Sirry, Gazbia (1925–)
Gazbia Sirry is one of the most prominent and influential painters in Egypt.
Sirry (also Jadhbiya Sirri) was born in 1925 in Cairo, Egypt, to a family of Turkish origin. She completed training at the High Institute of Fine Arts for Girls in Cairo in 1948 and received additional tutelage in Paris under Marcel Gromaire, as well as at the Slade School of Art in London in the 1950s. She taught at Helwan University from 1955 to 1981 and at The American University in Cairo from 1980 to 1981.
INFLUENCES AND CONTRIBUTIONS
A prolific painter and an art educator who also established a fund in her name to support young Egyptian artists, Sirry's first exhibition was in 1951. Throughout her career, she has been concerned with the fusion of the personal with the social or political, describing her work as embodying her sensual relationship with color and her obsession with the human condition. Sirry was a member of the Group of Modern Art in the 1950s, which adopted the ideology of modernization. Sirry's contribution was to portray nationalist subjects (such as martyrdom against British occupation and peasant mothers) in a figurative style inspired by pharaonic representation and also international Expressionism.
With the increasing problems of the regime of Egyptian president Jamal Abd al-Nasir (Gamal Abdel Nasser) and the Arab defeat in the 1967 War, Sirry took on grim subjects such as imprisonment, grief, and racial discrimination. In the 1970s and 1980s, her concerns shifted to crowded urban environments and, in contrast, the sparse landscapes of the desert and the sea. The changes in Sirry's subjects and styles parallel the ebbs and flows in the general outlook of Egyptian intellectuals toward politics and society during her career.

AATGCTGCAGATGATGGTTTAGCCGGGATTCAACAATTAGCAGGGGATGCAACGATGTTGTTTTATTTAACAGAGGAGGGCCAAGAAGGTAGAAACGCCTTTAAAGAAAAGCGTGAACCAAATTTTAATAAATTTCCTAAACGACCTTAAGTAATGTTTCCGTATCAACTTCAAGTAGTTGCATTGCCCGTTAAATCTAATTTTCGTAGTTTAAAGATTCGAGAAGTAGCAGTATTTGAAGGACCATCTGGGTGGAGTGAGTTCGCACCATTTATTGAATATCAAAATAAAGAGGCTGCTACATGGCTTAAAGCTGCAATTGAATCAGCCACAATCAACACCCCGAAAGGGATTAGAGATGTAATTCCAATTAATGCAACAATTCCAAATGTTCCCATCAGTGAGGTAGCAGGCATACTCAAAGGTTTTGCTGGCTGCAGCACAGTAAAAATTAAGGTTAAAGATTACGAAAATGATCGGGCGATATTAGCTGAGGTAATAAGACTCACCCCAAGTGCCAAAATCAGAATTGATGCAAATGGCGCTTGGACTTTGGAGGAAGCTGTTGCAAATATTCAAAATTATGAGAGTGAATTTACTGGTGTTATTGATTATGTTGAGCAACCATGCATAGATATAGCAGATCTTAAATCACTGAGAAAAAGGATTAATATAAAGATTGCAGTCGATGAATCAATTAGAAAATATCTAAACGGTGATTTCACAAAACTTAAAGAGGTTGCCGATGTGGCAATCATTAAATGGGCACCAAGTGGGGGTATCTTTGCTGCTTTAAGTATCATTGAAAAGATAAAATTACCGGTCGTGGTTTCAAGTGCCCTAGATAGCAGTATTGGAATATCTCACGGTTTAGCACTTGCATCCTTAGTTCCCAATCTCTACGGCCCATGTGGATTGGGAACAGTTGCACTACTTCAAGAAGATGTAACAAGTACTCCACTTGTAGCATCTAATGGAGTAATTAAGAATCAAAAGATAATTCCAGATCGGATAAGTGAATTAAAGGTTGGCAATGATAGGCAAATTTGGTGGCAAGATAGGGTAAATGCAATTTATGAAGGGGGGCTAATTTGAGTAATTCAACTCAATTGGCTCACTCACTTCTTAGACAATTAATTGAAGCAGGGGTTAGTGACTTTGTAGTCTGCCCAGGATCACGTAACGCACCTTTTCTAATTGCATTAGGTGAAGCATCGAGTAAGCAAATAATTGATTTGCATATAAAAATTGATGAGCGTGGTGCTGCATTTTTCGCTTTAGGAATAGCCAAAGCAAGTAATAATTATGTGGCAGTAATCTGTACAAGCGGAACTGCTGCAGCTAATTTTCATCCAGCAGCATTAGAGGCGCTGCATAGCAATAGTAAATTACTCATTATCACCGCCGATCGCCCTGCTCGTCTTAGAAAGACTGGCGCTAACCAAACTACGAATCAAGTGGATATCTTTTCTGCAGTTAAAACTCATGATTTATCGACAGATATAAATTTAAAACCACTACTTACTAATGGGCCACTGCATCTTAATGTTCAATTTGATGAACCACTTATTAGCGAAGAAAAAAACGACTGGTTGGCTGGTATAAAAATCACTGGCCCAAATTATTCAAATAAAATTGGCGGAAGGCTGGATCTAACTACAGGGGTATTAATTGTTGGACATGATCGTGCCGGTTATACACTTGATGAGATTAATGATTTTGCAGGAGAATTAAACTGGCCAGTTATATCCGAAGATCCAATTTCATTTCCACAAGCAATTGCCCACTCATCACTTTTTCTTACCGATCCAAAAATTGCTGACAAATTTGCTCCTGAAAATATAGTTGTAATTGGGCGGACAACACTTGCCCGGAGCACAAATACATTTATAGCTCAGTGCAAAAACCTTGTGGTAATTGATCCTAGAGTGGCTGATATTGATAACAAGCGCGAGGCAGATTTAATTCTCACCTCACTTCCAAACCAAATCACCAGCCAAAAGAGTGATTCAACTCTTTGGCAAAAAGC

THE WORLD'S PERSPECTIVE
Sirry is recognized as one of the Arab world's most significant modern art painters. Between 1953 and 1988, she held eighty-eight solo exhibitions of her work in the Middle East, Europe, and North America. She has received many awards, including the Prize of Rome in Painting in 1952, First Place at the Salon de Caire (Cairo) in 1960, Honorary Prize at the 1956 Venice Biennale, Fourth Great Prize of International Art in Monaco in 1968, and the Egyptian government's State Merit Prize in 2000.
Gazbia Sirry will be remembered as one of the most well known Egyptian artists of the twentieth century.
Name: Gazbia Sirry
Birth: 1925, Cairo, Egypt
Education: High Institute of Fine Arts for Girls in Cairo, 1948; training at the Slade School of Art in London
- 1951: Holds first exhibition
- 1952: Receives Prize of Rome in Painting
- 1955: Begins teaching at Helwan University
- 1956: Honorary Prize at the 1956 Venice Biennale
- 1960: First Place at the Salon de Caire (Cairo)
- 1968: Fourth Great Prize of International Art in Monaco
- 1980: Begins one-year teaching position at The American University in Cairo
- 2000: Receives State Merit Prize from the Egyptian government
El-Din, Mursi Saad. Gazbia Sirry: Lust for Color. Cairo, Egypt: American University in Cairo Press, 1998.
Karnouk, Liliane. Contemporary Egyptian Art. Cairo, Egypt: American University in Cairo Press, 1995.
updated by Michael R. Fischbach